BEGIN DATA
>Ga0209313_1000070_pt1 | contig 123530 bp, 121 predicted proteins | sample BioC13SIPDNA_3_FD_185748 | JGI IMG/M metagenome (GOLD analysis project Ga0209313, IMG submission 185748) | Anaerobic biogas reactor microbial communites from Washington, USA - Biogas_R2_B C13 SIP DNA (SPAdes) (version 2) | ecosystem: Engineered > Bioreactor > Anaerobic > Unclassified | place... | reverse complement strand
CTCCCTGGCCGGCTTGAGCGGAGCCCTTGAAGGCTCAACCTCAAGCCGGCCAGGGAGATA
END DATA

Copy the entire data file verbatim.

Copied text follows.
>Ga0209313_1000070_pt1 | contig 123530 bp, 121 predicted proteins | sample BioC13SIPDNA_3_FD_185748 | JGI IMG/M metagenome (GOLD analysis project Ga0209313, IMG submission 185748) | Anaerobic biogas reactor microbial communites from Washington, USA - Biogas_R2_B C13 SIP DNA (SPAdes) (version 2) | ecosystem: Engineered > Bioreactor > Anaerobic > Unclassified | place... | reverse complement strand
CTCCCTGGCCGGCTTGAGCGGAGCCCTTGAAGGCTCAACCTCAAGCCGGCCAGGGAGATA